As E2.0 brings web 2.0 into the enterprise it runs directly into the issues of security, compliance and regulation. It's a big challenge and a big contradiction. The business wants to use all these amazing new ways to share content, but the same business also needs to ensure that only the right people can get access to it.
And What About the Cloud?

Then there is the cloud. Cloud, cloud, cloud, it's on every webcast, in every article. The cloud has many advantages. Why wouldn't you want to outsource all your costs of network management, storage, system administration? The cloud makes perfect sense but has one massive concern... security. Wouldn't it be nice if someone else could host your content, provide the search functionality, upgrade the systems, manage backups and the network access and yet you could have persistent control over the actual information itself?

Read the full article over on cmswire.com.

Friday Sep 24, 2010

Data loss prevention (DLP) solutions with document encryption

This week a new data sheet was approved which details the work done so far on integrating Oracle's industry leading document security solution with the top DLP vendors. The content of the data sheet is below and available as a PDF at the end of the article.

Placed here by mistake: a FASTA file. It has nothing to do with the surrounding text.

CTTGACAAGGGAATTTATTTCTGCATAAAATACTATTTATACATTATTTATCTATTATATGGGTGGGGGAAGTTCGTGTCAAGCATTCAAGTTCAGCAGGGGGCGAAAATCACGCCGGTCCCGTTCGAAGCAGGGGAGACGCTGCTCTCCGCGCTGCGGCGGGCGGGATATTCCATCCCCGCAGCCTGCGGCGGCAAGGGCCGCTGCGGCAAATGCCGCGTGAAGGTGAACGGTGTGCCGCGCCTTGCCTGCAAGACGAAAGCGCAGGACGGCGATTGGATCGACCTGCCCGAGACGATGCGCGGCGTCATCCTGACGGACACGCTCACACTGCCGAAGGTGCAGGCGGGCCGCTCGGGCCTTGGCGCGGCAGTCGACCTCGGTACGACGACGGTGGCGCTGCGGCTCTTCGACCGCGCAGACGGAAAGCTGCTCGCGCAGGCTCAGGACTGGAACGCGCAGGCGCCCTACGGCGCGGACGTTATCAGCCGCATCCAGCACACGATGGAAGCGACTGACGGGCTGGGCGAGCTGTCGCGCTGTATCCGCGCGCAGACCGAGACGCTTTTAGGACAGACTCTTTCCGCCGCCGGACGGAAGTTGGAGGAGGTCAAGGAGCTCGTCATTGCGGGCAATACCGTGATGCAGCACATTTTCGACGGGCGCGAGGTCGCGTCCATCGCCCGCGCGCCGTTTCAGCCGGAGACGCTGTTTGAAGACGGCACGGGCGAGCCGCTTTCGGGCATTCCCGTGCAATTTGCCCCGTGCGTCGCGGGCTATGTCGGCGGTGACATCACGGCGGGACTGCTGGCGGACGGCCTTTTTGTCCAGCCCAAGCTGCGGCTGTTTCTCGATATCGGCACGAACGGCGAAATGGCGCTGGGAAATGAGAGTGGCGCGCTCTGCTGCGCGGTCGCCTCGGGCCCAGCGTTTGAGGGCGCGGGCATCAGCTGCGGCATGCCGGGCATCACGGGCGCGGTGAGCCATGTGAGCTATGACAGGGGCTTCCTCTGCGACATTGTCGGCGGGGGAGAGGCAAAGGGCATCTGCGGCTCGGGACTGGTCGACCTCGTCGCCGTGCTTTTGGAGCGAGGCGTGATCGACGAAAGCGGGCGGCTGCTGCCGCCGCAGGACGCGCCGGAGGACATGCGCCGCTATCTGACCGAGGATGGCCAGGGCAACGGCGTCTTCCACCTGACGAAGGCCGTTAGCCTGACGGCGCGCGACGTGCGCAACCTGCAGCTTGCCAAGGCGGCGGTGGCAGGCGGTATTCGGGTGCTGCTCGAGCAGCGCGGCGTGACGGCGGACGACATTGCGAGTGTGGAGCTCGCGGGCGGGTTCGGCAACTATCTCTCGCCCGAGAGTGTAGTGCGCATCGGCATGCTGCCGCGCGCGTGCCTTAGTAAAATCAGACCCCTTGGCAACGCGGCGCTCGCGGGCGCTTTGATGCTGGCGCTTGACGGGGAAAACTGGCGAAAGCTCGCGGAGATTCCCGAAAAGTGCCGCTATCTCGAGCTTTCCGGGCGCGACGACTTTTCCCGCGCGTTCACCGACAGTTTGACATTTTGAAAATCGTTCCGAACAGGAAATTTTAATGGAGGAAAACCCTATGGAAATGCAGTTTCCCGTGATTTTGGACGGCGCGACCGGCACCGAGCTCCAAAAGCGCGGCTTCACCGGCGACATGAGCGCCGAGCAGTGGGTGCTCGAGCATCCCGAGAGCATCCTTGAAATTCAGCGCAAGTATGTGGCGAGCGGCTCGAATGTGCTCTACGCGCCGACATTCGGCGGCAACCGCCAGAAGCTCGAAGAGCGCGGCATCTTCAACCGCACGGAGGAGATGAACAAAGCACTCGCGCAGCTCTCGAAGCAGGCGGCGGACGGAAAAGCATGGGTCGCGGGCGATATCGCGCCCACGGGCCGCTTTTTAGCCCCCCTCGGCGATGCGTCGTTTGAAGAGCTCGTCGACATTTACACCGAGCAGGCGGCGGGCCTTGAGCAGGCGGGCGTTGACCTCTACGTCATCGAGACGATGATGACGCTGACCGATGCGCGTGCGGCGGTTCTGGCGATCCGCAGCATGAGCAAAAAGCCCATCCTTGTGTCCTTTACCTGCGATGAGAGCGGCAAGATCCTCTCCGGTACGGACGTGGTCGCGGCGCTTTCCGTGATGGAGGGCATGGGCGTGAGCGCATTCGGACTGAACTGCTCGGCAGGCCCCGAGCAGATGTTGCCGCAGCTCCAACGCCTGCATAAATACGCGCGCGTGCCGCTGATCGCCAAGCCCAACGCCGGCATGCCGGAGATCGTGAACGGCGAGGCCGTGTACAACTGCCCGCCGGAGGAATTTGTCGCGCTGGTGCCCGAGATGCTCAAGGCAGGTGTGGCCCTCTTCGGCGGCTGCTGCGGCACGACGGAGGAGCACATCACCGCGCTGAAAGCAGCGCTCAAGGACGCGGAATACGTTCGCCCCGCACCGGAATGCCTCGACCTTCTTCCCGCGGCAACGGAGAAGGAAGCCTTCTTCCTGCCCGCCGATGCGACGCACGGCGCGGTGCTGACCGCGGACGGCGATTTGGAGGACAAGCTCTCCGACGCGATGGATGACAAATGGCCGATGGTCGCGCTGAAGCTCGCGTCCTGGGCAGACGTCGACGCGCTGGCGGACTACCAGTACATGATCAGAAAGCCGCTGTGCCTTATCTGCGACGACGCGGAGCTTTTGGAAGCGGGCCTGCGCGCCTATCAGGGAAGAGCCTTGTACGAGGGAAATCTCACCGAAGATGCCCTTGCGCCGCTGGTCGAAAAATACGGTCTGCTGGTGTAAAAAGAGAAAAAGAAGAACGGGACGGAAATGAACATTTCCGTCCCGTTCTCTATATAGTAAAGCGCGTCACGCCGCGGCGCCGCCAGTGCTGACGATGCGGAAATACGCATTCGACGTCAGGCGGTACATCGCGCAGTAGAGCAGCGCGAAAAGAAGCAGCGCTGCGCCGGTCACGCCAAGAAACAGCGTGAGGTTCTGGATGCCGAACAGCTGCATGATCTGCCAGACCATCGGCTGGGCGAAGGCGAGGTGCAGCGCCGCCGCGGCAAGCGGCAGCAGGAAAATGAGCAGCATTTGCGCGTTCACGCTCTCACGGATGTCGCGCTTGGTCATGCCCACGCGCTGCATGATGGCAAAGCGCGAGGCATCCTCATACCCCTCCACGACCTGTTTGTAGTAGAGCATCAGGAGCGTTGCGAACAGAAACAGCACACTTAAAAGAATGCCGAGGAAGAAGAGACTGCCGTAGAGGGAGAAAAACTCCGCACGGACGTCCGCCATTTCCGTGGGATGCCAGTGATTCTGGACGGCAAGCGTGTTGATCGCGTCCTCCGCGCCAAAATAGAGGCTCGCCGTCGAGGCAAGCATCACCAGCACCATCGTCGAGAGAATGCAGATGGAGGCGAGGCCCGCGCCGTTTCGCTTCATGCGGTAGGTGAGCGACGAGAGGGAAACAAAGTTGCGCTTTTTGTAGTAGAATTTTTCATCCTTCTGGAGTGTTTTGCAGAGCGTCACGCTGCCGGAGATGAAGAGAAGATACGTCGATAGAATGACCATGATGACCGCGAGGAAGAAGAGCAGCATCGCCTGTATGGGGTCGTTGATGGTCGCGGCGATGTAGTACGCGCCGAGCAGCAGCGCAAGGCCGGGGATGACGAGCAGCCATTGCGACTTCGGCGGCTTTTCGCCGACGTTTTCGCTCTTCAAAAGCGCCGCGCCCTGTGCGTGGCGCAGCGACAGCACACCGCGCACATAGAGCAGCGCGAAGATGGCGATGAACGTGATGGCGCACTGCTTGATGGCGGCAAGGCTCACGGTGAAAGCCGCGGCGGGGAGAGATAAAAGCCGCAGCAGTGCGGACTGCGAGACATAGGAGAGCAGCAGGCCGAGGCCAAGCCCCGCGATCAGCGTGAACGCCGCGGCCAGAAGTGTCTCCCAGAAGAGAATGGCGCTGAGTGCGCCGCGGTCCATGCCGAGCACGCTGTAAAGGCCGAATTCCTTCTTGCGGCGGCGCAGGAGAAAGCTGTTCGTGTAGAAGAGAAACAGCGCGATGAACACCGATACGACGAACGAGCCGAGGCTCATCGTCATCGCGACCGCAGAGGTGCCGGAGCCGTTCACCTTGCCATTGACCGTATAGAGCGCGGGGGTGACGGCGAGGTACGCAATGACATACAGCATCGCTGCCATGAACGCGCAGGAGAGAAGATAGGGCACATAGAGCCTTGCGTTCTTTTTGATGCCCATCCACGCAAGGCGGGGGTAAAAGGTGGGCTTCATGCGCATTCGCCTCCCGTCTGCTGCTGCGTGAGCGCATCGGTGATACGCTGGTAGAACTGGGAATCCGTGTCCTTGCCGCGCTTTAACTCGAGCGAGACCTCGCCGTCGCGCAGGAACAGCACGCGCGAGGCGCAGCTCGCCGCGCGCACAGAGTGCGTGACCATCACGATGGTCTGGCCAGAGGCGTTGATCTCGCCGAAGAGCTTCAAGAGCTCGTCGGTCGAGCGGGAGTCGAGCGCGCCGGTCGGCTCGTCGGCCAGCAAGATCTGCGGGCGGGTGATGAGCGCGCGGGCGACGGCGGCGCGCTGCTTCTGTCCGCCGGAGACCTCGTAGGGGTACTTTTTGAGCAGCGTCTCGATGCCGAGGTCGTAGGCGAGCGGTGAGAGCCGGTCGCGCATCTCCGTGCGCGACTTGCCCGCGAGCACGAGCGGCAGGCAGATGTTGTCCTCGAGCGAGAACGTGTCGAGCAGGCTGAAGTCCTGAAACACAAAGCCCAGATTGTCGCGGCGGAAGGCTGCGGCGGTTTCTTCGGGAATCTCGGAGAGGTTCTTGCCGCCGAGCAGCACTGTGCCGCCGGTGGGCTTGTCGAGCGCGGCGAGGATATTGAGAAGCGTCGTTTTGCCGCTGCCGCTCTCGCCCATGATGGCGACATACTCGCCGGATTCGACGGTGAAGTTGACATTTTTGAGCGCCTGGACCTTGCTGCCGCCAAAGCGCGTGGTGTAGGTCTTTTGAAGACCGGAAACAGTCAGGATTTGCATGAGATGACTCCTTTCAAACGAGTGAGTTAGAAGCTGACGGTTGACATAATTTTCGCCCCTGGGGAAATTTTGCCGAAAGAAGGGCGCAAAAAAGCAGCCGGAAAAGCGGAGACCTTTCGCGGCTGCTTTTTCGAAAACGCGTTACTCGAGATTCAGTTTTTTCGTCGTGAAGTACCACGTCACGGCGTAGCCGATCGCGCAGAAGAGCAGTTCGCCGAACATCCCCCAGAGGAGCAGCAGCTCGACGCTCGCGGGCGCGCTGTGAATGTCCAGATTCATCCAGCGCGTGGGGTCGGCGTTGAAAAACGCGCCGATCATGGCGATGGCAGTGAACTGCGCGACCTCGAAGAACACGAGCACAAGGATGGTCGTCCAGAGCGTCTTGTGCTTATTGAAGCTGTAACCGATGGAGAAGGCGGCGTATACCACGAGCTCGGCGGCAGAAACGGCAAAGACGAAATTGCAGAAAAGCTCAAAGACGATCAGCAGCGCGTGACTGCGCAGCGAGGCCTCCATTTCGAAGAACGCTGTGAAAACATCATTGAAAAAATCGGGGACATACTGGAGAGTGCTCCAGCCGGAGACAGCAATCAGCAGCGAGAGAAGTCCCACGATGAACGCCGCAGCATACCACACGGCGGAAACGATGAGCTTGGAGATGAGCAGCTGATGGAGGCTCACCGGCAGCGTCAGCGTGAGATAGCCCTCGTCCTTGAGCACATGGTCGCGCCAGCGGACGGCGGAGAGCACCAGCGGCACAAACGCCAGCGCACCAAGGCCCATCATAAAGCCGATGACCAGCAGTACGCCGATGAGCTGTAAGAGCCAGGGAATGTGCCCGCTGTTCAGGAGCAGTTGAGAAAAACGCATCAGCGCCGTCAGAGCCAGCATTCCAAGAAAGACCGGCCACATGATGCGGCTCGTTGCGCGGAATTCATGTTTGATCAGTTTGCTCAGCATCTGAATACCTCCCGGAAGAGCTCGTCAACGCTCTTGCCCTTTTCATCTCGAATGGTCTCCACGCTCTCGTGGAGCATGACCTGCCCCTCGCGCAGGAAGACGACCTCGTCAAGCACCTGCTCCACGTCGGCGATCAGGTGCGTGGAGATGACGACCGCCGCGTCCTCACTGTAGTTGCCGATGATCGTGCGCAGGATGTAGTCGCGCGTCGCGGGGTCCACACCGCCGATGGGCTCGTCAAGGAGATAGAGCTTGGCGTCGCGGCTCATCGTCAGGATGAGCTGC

Organizations face the ongoing challenge of protecting their most sensitive information from being leaked. Two of the most popular solutions used to address this problem are Data Loss Prevention and Enterprise Rights Management. This datasheet explains how these technologies are highly complementary and advises how they can most effectively be used together to provide a complete data leakage solution. It also describes the integrations today between Oracle Information Rights Management and the DLP products from Symantec, McAfee, InfoWatch and Sophos.

 

Data Loss Prevention


Data Loss Prevention (DLP) technologies aim to prevent leaks of sensitive information. They do so by discovering sensitive information at rest, and monitoring and blocking sensitive information in motion, using content-aware scanning technology. The discovery, monitoring and blocking DLP components run either on the network (servers reaching out to scan repositories or intercepting network information flows) or on endpoints (end user computers or laptops).

 

 

Information Rights Management


Information Rights Management (IRM) also aims to prevent leaks of sensitive information. It does so by encrypting and controlling access to sensitive documents (and emails) so that regardless of how many copies are made, or where they proliferate (email, web, backups, etc.), they remain persistently protected and tracked. Only authorised users can access IRM-encrypted documents, and authorised users can have their access revoked at any time (even to locally made copies).